Last July, when Christopher Owens announced he was leaving the band Girls, he cited personal reasons. With the release of his solo album Lysandre this week, it’s clear that Owens has held up on his promise of keeping things personal. Lysandre feels sort of like you’re reading his diary, or maybe a Twitter feed full of cryptic updates of his daily life (@Chri55yBaby, if you’re curious). It’s super earnest, with undeniable moments of beauty, but unfortunately overwhelmingly unremarkable.

Lysandre

B-
Christopher Owens
Fat Possum


Lysandre is named after a French woman with whom Owens had an affair — odd, given that his girlfriend Hannah Hunt sings backup on several tracks. The album starts off with “Lysandre’s Theme,” a 38-second-long, flute-filled lullaby that is aggravatingly peaceful.

This theme appears repeatedly in various forms of instrumentation — it shows up in “Here We Go,” then again in “New York City,” and in “A Broken Heart,” and also “Here We Go Again” and, finally, in “Riviera Rock.” Yes, it gets annoying. Yes, it feels gimmicky. Then it mysteriously vanishes for two songs, only to reappear in “Closing Theme,” which is essentially a slightly juicier “Lysandre’s Theme.”

Yet, after all this reiteration of “Lysandre’s Theme” throughout Lysandre, when you get to the actual track “Lysandre,” you’re left wondering: What’s the big deal? For a song about an ex-lover, it’s pretty freaking upbeat. It’s a simple ditty that bops along while Owens rhymes “moonlight” and “starlight,” under which he wants to kiss and dance. You can’t accuse the man of not being genuine, but honest lyrics don’t make up for the fact that they are average to the point of being silly. This is a song you might listen to when you’ve just fallen in love and forgotten about your friends, and the news, and everything that isn’t your significant other and you just want to listen to something as happy and oblivious as you feel.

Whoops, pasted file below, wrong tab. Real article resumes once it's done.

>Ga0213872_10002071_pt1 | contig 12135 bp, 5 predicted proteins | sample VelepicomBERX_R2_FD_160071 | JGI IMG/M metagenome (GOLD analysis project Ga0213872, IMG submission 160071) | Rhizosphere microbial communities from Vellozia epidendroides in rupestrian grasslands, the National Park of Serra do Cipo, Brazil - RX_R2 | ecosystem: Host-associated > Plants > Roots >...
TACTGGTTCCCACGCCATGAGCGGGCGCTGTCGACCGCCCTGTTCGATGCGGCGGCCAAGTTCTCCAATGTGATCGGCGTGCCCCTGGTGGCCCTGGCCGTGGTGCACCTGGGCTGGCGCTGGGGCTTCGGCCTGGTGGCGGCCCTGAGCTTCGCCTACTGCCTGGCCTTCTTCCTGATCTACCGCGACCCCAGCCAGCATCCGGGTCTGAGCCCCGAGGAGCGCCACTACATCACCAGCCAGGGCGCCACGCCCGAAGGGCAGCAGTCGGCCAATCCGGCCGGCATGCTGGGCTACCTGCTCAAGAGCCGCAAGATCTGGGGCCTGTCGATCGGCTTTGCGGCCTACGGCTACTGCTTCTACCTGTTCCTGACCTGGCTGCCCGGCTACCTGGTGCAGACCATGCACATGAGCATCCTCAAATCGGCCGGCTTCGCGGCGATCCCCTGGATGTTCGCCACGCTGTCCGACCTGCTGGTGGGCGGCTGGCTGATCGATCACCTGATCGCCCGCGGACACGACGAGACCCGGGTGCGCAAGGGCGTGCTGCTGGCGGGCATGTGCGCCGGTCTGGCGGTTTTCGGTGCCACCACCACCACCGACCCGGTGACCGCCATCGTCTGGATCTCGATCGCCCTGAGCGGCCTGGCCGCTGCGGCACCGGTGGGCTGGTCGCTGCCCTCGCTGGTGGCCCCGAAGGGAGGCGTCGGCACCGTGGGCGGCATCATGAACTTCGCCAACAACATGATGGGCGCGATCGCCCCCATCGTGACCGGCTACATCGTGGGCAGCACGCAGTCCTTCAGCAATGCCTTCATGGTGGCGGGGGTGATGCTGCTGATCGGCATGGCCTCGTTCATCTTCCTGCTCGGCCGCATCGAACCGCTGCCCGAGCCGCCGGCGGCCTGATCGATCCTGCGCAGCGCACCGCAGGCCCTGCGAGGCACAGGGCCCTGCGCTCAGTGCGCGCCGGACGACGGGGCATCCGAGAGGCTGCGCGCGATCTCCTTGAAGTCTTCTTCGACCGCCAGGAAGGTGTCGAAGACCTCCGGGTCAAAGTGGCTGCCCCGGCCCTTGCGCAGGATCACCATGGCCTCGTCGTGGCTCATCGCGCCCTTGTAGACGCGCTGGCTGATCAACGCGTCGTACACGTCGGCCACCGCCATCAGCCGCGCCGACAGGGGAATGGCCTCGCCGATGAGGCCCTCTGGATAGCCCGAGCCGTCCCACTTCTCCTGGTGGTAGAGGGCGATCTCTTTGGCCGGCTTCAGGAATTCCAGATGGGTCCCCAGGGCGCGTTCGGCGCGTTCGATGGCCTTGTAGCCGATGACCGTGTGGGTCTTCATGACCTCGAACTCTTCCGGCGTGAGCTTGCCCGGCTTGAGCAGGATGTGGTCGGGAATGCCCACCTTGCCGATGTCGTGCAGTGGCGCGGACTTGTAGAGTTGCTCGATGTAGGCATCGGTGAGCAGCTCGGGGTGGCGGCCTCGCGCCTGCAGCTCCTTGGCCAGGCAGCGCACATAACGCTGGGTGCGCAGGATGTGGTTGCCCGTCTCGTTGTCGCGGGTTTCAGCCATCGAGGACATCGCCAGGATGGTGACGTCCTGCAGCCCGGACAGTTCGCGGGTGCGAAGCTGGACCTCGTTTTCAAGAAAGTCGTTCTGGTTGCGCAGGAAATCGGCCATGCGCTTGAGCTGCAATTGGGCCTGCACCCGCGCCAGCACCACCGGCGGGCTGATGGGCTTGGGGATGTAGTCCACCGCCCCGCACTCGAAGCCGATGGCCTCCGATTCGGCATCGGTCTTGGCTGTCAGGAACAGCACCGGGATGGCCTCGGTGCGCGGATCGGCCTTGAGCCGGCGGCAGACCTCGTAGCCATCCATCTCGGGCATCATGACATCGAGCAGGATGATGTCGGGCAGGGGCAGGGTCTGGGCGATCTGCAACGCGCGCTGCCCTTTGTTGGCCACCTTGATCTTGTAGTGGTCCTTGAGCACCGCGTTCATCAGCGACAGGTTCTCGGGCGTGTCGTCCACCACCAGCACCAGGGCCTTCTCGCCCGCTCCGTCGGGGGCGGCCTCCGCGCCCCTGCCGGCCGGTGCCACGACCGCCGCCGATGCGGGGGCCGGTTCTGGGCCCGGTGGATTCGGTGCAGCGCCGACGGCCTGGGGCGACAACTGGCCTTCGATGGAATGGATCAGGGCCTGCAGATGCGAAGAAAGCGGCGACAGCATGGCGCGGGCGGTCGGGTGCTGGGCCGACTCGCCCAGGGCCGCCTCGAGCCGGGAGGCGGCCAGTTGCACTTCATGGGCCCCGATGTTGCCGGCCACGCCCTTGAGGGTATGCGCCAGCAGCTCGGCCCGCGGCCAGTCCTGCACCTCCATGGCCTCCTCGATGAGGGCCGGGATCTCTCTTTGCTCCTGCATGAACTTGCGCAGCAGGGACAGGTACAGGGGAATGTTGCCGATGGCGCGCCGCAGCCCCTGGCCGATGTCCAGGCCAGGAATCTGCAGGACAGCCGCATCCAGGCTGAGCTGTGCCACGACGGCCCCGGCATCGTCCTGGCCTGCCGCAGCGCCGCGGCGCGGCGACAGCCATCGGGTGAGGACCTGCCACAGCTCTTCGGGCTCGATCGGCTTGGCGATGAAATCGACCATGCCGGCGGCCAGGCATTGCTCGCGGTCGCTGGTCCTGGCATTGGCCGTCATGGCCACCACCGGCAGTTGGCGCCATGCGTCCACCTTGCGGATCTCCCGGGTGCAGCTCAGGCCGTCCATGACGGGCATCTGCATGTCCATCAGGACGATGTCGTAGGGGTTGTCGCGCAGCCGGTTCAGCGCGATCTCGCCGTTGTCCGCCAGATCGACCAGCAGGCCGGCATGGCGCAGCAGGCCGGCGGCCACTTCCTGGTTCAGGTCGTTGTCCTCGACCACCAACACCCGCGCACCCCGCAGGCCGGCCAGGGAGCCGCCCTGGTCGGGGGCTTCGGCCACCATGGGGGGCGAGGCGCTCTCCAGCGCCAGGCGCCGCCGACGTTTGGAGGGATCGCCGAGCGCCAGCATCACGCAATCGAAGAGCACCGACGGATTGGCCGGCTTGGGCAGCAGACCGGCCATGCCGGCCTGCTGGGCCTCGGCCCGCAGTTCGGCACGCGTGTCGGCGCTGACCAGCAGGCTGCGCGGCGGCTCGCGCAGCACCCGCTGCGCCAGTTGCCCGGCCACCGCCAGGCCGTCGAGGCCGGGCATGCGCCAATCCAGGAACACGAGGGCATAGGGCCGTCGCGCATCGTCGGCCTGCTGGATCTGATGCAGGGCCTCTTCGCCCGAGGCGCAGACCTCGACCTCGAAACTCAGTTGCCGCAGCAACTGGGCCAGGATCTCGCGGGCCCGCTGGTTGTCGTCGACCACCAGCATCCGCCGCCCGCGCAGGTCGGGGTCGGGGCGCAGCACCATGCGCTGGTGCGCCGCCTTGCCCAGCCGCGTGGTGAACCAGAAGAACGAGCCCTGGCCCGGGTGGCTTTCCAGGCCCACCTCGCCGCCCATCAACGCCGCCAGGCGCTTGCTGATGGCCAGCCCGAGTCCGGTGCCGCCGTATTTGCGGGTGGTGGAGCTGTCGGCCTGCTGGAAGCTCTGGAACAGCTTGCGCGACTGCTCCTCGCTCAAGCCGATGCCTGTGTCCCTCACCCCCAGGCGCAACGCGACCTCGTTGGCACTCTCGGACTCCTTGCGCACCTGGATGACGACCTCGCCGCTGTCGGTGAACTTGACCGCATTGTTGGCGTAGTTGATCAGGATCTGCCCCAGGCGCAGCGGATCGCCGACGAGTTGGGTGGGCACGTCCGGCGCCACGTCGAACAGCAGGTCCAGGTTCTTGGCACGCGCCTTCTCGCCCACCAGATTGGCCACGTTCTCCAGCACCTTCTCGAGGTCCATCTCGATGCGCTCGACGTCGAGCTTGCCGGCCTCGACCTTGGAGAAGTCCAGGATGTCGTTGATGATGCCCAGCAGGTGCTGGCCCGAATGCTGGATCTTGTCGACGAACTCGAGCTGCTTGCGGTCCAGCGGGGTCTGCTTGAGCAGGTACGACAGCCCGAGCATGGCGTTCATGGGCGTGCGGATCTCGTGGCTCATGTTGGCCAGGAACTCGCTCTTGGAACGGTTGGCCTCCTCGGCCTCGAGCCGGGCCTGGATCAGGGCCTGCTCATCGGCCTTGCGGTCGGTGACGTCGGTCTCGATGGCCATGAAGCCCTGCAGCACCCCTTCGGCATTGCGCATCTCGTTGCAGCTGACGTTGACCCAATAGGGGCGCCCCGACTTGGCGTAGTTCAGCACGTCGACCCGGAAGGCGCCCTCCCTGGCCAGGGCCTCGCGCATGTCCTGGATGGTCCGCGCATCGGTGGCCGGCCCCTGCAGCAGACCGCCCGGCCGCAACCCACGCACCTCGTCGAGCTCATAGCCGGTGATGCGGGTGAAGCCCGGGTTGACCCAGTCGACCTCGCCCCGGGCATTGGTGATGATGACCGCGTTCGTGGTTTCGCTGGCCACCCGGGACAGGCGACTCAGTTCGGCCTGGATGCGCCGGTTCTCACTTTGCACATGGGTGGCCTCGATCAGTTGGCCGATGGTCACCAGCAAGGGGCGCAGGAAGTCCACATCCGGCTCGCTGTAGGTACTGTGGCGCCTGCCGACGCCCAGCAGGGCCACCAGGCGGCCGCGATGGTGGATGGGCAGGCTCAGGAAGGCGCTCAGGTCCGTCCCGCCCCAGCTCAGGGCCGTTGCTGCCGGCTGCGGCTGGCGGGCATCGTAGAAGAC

So. “Lysandre” is a terrifically disappointing song, especially given that the theme of Lysandre runs rampant throughout this entire album. That being said, Christopher Owens was one half of Girls, and there’s plenty of the band’s influence that seeps in throughout the album. While the majority of Lysandre leans toward the later work of Girls (sappy, slower, emotional stuff), Owens sneaks in a few tracks that are more reminiscent of Girls’s earlier work (jamming with a heart).

One such track that makes us long for the crunchy, carefree days of Album is “New York City.” It’s a sax-filled sprint that discusses, in adorable male-female duo style, the magic of the Big Apple with lyrics pertaining to guns and knives and drugs and crime. Owens and Hunt sing about fucked-up experiences in New York City in a cheery, we-made-it, “Look at us in New York City” kind of way that successfully emphasizes the viciousness of the song and its namesake.

And yet, “New York City” is, at best, a tease. Owens’s solo work has its similarities to Girls, but it’s not Girls. There’s, of course, the consistency of Owens’s voice — soft and raw and cracking with emotion to the point of sounding like he’s about to cry. But Lysandre is even more vulnerable than the work of Girls.

In “Love is in the Ear of the Listener,” Owens offers a string of “what-if”s that wonder if he’s even got talent at all, but he also admits, “I’m not gonna control what comes out of my mouth.”

Lysandre is Owens’s heartfelt soapbox, and while it is definitively not Girls in its style, there are important similarities in the nature of its lyricism. There is however one song, “Everywhere You Knew,” that sounds suspiciously similar to Girls’s track “Broken Dreams Club” — perhaps as a nod to all of the Girls fans that will undoubtedly give Lysandre a chance.

Girls isn’t dead — it has just matured a bit (perhaps it has turned into “Women”?). Lysandre is less flashy, less playable at a party and, unfortunately, significantly less fun. These songs are no longer about being young and dumb so much as they’re about being heartbroken or falling in love with one of several soul mates. Maybe we’re just going to have to accept that Girls grew up a little too fast.

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